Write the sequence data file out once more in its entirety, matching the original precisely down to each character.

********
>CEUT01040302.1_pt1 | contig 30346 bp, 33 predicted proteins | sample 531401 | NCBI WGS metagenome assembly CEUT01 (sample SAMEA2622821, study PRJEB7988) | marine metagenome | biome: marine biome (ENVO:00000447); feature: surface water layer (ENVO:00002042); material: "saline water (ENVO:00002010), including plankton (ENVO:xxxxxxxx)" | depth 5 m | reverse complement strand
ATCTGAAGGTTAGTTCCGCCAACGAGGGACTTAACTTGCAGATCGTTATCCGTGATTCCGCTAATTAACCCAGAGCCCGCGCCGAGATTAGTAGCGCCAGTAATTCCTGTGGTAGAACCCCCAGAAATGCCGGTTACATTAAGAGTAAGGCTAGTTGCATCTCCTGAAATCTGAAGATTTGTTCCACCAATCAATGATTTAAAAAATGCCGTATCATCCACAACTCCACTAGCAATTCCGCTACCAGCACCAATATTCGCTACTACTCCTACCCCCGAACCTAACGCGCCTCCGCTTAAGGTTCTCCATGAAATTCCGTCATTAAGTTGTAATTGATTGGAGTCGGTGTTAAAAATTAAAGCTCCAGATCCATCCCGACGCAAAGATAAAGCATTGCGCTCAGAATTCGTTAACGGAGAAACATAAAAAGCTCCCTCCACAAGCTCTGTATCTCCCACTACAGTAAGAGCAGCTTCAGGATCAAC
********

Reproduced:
>CEUT01040302.1_pt1 | contig 30346 bp, 33 predicted proteins | sample 531401 | NCBI WGS metagenome assembly CEUT01 (sample SAMEA2622821, study PRJEB7988) | marine metagenome | biome: marine biome (ENVO:00000447); feature: surface water layer (ENVO:00002042); material: "saline water (ENVO:00002010), including plankton (ENVO:xxxxxxxx)" | depth 5 m | reverse complement strand
ATCTGAAGGTTAGTTCCGCCAACGAGGGACTTAACTTGCAGATCGTTATCCGTGATTCCGCTAATTAACCCAGAGCCCGCGCCGAGATTAGTAGCGCCAGTAATTCCTGTGGTAGAACCCCCAGAAATGCCGGTTACATTAAGAGTAAGGCTAGTTGCATCTCCTGAAATCTGAAGATTTGTTCCACCAATCAATGATTTAAAAAATGCCGTATCATCCACAACTCCACTAGCAATTCCGCTACCAGCACCAATATTCGCTACTACTCCTACCCCCGAACCTAACGCGCCTCCGCTTAAGGTTCTCCATGAAATTCCGTCATTAAGTTGTAATTGATTGGAGTCGGTGTTAAAAATTAAAGCTCCAGATCCATCCCGACGCAAAGATAAAGCATTGCGCTCAGAATTCGTTAACGGAGAAACATAAAAAGCTCCCTCCACAAGCTCTGTATCTCCCACTACAGTAAGAGCAGCTTCAGGATCAAC